Five Questions With Sylvia Maxfield

Sylvia Maxfield | Dean of the College of Business, Providence College

1. What classes are included in Providence College’s new business and innovation minor? Three core foundation classes, as well as a capstone individual project, which includes writing a full-fledged plan with financials, marketing initiatives and organizational development for a new business, nonprofit or social enterprise, political campaign or other [endeavor] are included in the minor. The other three classes, for a total of seven in the minor, are electives aligned with the student’s track. There are four tracks – organizational dynamics and context, science, art and design, and global affairs.

2. How will the new business and innovation minor augment the existing business curriculum? It’s an option offered as a complement to liberal arts and sciences majors – an alternative to the business curriculum. The new minor is not open to business majors and is not a gateway for a business degree. It is a gateway to professional success for liberal arts and sciences majors.

3. Will other departmental courses and/or professors be involved with the implementation of this minor? In summer 2017, I met with almost every department chair outside the business school to explain our vision and enlist their support. Almost every department across PC’s campus is involved in some way supporting the new business and innovation minor. … The combined list of electives across the four tracks includes courses from almost every department outside the business school.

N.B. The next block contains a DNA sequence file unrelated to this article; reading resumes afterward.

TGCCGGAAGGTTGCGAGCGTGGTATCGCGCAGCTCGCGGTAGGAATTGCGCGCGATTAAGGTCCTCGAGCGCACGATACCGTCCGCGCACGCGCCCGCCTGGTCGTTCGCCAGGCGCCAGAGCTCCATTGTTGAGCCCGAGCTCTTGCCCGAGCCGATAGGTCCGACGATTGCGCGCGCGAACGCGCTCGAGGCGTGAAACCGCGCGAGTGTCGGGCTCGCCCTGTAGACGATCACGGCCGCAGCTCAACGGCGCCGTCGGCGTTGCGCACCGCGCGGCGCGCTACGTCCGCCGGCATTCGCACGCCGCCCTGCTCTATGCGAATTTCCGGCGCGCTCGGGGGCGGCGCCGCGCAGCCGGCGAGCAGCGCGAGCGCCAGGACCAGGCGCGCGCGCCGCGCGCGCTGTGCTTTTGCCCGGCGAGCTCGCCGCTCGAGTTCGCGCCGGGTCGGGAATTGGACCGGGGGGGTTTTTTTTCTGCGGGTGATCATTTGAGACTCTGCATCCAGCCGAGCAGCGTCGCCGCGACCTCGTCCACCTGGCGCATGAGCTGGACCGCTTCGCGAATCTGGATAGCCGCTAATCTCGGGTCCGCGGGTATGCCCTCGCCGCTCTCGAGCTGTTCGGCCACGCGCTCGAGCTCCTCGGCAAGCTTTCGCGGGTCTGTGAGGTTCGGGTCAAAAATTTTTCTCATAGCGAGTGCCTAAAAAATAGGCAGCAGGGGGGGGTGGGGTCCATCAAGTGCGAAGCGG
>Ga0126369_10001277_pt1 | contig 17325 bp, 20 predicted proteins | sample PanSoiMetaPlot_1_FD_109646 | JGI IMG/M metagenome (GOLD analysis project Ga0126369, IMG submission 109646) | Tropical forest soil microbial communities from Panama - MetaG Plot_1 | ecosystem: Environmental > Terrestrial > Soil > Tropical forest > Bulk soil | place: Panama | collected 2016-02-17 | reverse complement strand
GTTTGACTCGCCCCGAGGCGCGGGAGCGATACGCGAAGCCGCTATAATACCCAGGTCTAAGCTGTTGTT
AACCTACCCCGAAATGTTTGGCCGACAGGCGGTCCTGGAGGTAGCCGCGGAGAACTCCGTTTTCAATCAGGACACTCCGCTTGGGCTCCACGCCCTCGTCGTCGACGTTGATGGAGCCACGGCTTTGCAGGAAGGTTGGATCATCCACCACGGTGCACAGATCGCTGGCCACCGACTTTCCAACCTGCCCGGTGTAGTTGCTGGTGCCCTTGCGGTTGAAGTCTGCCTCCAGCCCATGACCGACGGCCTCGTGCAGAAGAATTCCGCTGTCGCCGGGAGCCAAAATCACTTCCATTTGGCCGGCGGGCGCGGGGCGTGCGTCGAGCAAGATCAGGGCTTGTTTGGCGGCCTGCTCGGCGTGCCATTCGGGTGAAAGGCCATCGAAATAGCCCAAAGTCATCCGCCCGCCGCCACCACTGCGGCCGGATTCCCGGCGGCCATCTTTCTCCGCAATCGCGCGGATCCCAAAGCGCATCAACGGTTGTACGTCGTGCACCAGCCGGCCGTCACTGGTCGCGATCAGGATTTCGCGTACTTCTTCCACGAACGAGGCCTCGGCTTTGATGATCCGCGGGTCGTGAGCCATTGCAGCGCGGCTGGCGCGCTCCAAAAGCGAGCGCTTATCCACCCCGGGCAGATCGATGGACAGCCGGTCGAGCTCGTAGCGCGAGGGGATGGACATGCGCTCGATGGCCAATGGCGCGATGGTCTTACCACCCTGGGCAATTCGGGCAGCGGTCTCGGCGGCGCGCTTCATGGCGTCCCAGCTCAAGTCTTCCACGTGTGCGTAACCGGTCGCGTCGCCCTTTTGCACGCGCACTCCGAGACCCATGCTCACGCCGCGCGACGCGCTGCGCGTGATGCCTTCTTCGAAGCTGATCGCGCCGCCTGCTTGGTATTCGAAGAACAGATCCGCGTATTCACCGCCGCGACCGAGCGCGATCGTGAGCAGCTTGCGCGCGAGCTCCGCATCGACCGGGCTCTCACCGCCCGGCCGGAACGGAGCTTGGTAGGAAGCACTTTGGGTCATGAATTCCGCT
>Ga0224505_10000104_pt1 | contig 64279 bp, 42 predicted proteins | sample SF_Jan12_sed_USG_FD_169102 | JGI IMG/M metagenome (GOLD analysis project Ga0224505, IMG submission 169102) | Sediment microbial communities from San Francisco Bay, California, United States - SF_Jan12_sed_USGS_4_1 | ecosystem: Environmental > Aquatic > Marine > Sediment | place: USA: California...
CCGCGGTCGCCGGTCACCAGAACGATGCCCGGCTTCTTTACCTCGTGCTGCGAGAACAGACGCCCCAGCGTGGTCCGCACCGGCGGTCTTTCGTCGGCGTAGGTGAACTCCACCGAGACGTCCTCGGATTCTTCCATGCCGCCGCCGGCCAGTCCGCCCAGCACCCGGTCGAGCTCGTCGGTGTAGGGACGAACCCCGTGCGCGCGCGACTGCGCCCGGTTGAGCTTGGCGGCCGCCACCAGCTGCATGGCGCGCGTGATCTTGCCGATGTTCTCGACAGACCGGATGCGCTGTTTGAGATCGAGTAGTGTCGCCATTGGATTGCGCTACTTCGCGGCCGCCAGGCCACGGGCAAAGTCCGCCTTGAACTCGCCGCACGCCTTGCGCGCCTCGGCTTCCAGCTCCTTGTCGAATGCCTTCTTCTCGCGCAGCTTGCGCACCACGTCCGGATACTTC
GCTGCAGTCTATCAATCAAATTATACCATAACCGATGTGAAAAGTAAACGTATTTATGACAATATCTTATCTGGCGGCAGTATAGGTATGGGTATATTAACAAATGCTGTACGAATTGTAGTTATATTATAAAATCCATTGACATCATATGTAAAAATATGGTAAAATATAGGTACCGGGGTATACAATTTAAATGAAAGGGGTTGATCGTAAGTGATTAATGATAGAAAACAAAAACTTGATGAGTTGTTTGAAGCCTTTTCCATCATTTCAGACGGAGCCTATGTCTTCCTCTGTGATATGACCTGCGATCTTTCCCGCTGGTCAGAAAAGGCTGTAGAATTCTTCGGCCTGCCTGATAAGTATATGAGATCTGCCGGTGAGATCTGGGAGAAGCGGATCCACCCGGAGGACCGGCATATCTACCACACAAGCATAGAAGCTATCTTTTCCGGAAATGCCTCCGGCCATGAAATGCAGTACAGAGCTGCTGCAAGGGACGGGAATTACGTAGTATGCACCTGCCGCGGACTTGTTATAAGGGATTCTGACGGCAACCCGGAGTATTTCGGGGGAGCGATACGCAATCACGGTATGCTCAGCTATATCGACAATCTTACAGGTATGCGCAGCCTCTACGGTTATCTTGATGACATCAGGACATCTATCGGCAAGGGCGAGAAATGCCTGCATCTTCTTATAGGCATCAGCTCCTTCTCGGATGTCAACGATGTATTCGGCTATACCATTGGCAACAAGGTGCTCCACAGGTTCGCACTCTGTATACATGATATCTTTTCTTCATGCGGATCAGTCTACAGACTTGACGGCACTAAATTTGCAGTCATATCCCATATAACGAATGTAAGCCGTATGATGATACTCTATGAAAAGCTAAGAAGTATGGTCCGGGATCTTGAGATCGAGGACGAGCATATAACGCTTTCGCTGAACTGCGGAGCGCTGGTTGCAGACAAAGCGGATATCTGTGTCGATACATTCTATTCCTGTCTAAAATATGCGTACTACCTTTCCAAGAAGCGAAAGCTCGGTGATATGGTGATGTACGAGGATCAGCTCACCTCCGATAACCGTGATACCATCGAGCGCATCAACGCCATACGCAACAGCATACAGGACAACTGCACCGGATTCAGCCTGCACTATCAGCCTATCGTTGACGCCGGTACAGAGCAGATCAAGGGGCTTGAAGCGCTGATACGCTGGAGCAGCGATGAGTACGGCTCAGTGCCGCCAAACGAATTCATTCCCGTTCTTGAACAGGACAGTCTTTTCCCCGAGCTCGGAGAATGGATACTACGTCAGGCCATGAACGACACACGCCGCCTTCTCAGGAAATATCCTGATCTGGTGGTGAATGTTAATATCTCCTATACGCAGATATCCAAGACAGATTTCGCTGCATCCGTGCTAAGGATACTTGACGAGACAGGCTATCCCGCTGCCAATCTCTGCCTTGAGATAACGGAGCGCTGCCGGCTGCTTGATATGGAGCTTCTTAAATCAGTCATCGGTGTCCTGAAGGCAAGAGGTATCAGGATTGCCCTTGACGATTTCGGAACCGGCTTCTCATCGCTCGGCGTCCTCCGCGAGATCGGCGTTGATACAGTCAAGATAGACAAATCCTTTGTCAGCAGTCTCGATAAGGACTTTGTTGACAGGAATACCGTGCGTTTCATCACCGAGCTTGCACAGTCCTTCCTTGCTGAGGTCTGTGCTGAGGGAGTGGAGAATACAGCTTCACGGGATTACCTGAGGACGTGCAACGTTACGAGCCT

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4. What’s one example of the cross-departmental nature of the minor? It’s important to note the minor’s program director, Eric Sung, is an associate professor of photography in PC’s art department. He … was chosen because the program has a strong design component through a new course offered in the art department focused on design and creative problem-solving.

5. How will this minor further allow Providence College students to stand out from other job applicants of a similar age and educational background? The business and innovation minor represents a new option for liberal arts and sciences majors to prepare for professional careers. They will do so in PC’s curriculum, which [addresses] employer demand for employees with a proven ability to approach challenges with a problem-solving [knowledge] founded in creativity, interdisciplinarity and resilience.

Emily Gowdey-Backus is a staff writer for PBN. You can follow her on Twitter @FlashGowdey or contact her via email,

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